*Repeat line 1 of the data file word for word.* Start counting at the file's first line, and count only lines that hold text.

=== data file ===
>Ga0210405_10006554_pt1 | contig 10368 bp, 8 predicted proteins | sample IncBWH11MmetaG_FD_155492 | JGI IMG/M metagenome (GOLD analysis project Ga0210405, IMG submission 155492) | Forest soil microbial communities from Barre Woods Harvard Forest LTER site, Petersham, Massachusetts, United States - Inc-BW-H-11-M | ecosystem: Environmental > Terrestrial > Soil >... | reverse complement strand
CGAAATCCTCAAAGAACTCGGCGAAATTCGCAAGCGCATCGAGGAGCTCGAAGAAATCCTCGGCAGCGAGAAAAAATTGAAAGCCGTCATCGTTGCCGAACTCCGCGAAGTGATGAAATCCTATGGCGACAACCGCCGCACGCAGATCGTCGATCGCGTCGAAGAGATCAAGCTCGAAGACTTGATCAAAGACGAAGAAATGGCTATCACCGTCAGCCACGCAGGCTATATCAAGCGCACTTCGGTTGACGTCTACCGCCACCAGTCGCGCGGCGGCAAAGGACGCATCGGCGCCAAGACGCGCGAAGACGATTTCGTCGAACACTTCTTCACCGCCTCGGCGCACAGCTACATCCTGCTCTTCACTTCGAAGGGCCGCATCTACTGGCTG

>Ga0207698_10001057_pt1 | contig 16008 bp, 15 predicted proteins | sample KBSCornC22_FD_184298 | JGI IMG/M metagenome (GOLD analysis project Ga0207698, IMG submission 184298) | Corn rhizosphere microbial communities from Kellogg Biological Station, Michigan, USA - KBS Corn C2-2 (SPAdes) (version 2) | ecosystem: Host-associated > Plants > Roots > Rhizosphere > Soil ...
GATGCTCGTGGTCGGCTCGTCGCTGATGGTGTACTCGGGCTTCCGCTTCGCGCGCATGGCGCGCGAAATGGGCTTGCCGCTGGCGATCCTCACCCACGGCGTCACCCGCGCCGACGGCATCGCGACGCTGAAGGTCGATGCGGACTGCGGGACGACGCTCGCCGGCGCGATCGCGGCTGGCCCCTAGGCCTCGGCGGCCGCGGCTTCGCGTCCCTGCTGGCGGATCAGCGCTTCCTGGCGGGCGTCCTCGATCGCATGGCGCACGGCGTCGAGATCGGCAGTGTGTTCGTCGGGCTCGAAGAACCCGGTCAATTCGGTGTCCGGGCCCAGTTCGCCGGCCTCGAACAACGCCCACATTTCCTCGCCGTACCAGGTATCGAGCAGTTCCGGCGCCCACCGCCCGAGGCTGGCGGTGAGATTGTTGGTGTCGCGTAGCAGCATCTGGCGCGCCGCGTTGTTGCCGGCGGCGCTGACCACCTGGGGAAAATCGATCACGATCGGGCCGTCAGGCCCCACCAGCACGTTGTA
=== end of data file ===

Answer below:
>Ga0210405_10006554_pt1 | contig 10368 bp, 8 predicted proteins | sample IncBWH11MmetaG_FD_155492 | JGI IMG/M metagenome (GOLD analysis project Ga0210405, IMG submission 155492) | Forest soil microbial communities from Barre Woods Harvard Forest LTER site, Petersham, Massachusetts, United States - Inc-BW-H-11-M | ecosystem: Environmental > Terrestrial > Soil >... | reverse complement strand